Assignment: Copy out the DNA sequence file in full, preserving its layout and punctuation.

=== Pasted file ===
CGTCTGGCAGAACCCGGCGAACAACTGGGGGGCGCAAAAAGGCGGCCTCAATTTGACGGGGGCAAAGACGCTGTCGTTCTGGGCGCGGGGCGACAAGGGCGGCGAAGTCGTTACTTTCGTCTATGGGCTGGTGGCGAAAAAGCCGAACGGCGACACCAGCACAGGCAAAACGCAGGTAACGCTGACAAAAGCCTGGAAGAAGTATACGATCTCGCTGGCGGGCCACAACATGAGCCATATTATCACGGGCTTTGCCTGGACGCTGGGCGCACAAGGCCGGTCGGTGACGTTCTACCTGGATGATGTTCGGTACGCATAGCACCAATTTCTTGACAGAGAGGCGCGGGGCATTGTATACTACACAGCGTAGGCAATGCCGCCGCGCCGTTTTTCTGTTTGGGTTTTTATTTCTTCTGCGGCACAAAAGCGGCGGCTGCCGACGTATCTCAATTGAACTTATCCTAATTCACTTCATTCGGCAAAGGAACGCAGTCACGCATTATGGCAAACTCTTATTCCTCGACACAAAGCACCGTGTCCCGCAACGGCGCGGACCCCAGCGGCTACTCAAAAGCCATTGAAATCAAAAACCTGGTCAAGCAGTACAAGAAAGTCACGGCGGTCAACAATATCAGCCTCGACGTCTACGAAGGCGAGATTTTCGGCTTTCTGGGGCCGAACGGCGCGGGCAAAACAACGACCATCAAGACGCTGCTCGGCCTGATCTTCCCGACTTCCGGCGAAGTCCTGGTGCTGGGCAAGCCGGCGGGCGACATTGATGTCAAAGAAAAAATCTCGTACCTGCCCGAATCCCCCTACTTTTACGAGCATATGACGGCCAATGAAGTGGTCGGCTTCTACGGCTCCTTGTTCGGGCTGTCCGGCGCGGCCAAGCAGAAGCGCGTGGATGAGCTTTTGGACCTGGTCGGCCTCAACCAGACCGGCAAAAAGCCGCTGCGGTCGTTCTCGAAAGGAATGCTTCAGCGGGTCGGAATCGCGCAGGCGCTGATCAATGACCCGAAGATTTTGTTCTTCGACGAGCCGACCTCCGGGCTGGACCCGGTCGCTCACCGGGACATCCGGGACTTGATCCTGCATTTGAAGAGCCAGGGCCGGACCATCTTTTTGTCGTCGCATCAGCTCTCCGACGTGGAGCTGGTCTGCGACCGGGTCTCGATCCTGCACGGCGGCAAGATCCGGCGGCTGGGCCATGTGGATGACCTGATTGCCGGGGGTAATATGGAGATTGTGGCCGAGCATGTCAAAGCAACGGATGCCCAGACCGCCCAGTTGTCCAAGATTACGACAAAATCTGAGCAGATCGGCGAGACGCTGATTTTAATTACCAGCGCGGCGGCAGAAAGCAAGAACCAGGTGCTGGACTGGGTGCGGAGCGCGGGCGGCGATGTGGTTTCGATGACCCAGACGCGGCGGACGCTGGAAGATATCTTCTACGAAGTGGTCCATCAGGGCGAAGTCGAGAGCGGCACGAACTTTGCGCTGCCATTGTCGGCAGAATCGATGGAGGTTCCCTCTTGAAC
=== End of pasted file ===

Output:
CGTCTGGCAGAACCCGGCGAACAACTGGGGGGCGCAAAAAGGCGGCCTCAATTTGACGGGGGCAAAGACGCTGTCGTTCTGGGCGCGGGGCGACAAGGGCGGCGAAGTCGTTACTTTCGTCTATGGGCTGGTGGCGAAAAAGCCGAACGGCGACACCAGCACAGGCAAAACGCAGGTAACGCTGACAAAAGCCTGGAAGAAGTATACGATCTCGCTGGCGGGCCACAACATGAGCCATATTATCACGGGCTTTGCCTGGACGCTGGGCGCACAAGGCCGGTCGGTGACGTTCTACCTGGATGATGTTCGGTACGCATAGCACCAATTTCTTGACAGAGAGGCGCGGGGCATTGTATACTACACAGCGTAGGCAATGCCGCCGCGCCGTTTTTCTGTTTGGGTTTTTATTTCTTCTGCGGCACAAAAGCGGCGGCTGCCGACGTATCTCAATTGAACTTATCCTAATTCACTTCATTCGGCAAAGGAACGCAGTCACGCATTATGGCAAACTCTTATTCCTCGACACAAAGCACCGTGTCCCGCAACGGCGCGGACCCCAGCGGCTACTCAAAAGCCATTGAAATCAAAAACCTGGTCAAGCAGTACAAGAAAGTCACGGCGGTCAACAATATCAGCCTCGACGTCTACGAAGGCGAGATTTTCGGCTTTCTGGGGCCGAACGGCGCGGGCAAAACAACGACCATCAAGACGCTGCTCGGCCTGATCTTCCCGACTTCCGGCGAAGTCCTGGTGCTGGGCAAGCCGGCGGGCGACATTGATGTCAAAGAAAAAATCTCGTACCTGCCCGAATCCCCCTACTTTTACGAGCATATGACGGCCAATGAAGTGGTCGGCTTCTACGGCTCCTTGTTCGGGCTGTCCGGCGCGGCCAAGCAGAAGCGCGTGGATGAGCTTTTGGACCTGGTCGGCCTCAACCAGACCGGCAAAAAGCCGCTGCGGTCGTTCTCGAAAGGAATGCTTCAGCGGGTCGGAATCGCGCAGGCGCTGATCAATGACCCGAAGATTTTGTTCTTCGACGAGCCGACCTCCGGGCTGGACCCGGTCGCTCACCGGGACATCCGGGACTTGATCCTGCATTTGAAGAGCCAGGGCCGGACCATCTTTTTGTCGTCGCATCAGCTCTCCGACGTGGAGCTGGTCTGCGACCGGGTCTCGATCCTGCACGGCGGCAAGATCCGGCGGCTGGGCCATGTGGATGACCTGATTGCCGGGGGTAATATGGAGATTGTGGCCGAGCATGTCAAAGCAACGGATGCCCAGACCGCCCAGTTGTCCAAGATTACGACAAAATCTGAGCAGATCGGCGAGACGCTGATTTTAATTACCAGCGCGGCGGCAGAAAGCAAGAACCAGGTGCTGGACTGGGTGCGGAGCGCGGGCGGCGATGTGGTTTCGATGACCCAGACGCGGCGGACGCTGGAAGATATCTTCTACGAAGTGGTCCATCAGGGCGAAGTCGAGAGCGGCACGAACTTTGCGCTGCCATTGTCGGCAGAATCGATGGAGGTTCCCTCTTGAAC